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Plastic Surgery Is Not Just about Looks and Beauty

Many members of the public view plastic surgery as a trifling subject reserved for the pretentious and vane.  The reality is that appearance and self esteem are concerns that affect us all.  The reality is, everyone’s life experience is unique, and how we feel about ourselves and how we look is important. The motivation to have cosmetic treatments or even undergo surgery can run way deeper than the stigma would have us believe but it can also be quite simple: Some people just want to. Lots of people, actually.

InStyle conducted a research study into women’s attitudes toward transformative beauty, and found no sign of this trend slowing down. People like the way they look and feel after having a procedure. They are interested in getting more. (In our survey of 2,100 women ages 18 to 74, 96% of users who’ve had prior procedures and 92% of prospective users shared that they’re open to procedures in the future, 68% feel like they need it, and 38% would consider a cosmetic surgery after doing a non-surgical beauty treatment.) Sometimes the only barrier is money (80% of users say they see this as a luxury) – and sometimes it’s shame.

While larger cities in the United States – NYC, LA, and Miami – are generally more accepting of new cultural norms, an anti-procedure stigma is alive and well throughout the country. And many still hold the idea that cosmetic treatments are vain, superficial, or only for people with low self-esteem.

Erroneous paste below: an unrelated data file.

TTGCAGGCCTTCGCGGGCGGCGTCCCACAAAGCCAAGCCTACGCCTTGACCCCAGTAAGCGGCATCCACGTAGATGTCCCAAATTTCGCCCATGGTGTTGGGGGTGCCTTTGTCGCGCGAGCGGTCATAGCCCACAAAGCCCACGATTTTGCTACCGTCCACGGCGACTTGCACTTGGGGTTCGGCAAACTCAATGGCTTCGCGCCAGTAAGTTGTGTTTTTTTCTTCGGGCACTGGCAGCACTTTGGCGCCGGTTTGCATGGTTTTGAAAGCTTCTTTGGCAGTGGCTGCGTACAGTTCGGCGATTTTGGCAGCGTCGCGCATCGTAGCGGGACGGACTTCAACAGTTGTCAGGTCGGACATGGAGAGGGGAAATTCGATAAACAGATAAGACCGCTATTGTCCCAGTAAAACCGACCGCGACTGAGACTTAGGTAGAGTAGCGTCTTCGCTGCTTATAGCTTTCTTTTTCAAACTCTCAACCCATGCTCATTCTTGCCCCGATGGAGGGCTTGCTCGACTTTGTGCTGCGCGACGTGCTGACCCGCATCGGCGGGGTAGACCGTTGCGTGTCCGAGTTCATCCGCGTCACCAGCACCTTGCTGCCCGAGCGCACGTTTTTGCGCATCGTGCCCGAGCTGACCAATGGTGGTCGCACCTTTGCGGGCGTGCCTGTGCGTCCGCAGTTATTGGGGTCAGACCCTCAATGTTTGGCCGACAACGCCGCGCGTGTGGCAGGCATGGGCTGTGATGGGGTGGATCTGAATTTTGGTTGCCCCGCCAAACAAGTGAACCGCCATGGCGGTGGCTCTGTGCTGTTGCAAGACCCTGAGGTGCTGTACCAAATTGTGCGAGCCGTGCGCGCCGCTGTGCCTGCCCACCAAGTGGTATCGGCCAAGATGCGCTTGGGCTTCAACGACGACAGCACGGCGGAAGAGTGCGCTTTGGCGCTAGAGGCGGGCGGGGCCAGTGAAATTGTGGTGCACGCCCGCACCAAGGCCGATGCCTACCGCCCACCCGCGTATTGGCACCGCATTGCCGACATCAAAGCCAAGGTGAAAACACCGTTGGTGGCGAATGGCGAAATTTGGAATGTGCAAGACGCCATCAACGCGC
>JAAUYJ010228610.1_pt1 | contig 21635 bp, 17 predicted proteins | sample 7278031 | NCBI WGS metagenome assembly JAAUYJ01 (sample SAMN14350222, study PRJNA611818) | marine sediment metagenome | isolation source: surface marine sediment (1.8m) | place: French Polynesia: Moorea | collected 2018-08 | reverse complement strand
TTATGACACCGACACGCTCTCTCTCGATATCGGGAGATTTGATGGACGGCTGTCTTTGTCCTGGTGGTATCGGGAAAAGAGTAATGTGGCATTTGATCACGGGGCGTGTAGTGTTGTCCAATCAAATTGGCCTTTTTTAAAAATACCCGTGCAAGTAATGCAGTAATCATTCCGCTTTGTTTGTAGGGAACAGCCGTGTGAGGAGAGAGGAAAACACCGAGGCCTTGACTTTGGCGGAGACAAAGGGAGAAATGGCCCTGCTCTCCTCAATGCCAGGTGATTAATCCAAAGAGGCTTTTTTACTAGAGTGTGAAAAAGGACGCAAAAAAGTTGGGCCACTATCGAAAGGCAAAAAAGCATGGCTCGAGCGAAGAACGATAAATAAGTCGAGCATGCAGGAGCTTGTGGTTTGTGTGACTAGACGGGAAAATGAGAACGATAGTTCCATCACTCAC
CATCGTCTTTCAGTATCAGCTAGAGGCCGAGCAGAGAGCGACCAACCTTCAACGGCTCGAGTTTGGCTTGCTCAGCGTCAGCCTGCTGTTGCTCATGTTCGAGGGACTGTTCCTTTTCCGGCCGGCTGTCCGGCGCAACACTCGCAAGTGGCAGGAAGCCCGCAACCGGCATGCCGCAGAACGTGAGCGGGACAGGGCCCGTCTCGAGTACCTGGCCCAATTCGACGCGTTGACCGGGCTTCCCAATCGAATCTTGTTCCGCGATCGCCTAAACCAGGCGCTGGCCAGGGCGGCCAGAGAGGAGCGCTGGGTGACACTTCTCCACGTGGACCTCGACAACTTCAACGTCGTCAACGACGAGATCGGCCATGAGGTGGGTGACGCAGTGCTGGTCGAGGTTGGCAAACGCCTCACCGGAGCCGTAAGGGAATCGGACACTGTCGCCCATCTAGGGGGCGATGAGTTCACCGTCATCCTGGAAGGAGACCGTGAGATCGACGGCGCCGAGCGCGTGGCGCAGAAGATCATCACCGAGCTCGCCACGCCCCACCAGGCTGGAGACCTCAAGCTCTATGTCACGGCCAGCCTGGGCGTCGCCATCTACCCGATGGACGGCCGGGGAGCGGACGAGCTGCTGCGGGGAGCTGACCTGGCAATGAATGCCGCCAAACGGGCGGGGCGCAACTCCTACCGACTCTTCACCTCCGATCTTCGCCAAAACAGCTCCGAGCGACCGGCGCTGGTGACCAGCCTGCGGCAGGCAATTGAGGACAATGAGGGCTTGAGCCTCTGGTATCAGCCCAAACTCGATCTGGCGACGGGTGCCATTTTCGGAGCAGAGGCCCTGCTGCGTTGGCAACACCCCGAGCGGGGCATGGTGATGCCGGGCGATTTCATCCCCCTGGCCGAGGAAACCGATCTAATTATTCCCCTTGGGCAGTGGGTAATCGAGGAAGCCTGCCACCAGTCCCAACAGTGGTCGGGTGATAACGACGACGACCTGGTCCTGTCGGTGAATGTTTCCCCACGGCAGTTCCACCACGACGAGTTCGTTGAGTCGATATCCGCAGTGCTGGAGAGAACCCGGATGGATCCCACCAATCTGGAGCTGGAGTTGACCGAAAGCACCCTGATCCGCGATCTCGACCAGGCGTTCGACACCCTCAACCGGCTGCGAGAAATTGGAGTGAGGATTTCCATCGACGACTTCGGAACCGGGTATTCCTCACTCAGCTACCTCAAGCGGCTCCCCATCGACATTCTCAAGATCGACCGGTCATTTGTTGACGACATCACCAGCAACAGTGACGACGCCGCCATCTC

This type of reaction is all too common – and experts say it leads many to be dishonest about the work they’ve had done, which perpetuates the ongoing circle of stigma.

Today, both plastic surgeons and dermatologists are open about the types of treatments and procedures they perform in-office. And our study found that among the women surveyed, in addition to Botox, 96% of users and 92% of prospects were most interested in facial treatments like Juvéderm, Kybella, and chemical peels, as well as body treatments like IPL laser, laser hair removal, and CoolSculpt – even if they choose not to be open about it (only 32% said they would discuss treatments with anyone who asks). But, still, those who have had treatments resoundingly have no regrets.

We like to believe we have complete control over our looks, and “getting work done” requires admitting that we don’t.

It’s really not just about looks.

One of the biggest misconceptions about plastic surgery that contributes directly to the stigma against it is the idea that it is purely cosmetic.  A mommy makeover after pregnancies can totally revitalize an individual and bring forth a sense of hope and improved self esteem for the future.  A breast augmentation after years of teasing by family, friends, and bullies can really change a patient’s perspective. Liposuction for a patient who could never achieve the physique she wanted despite years of diet and exercise offers possibilities that did not exist.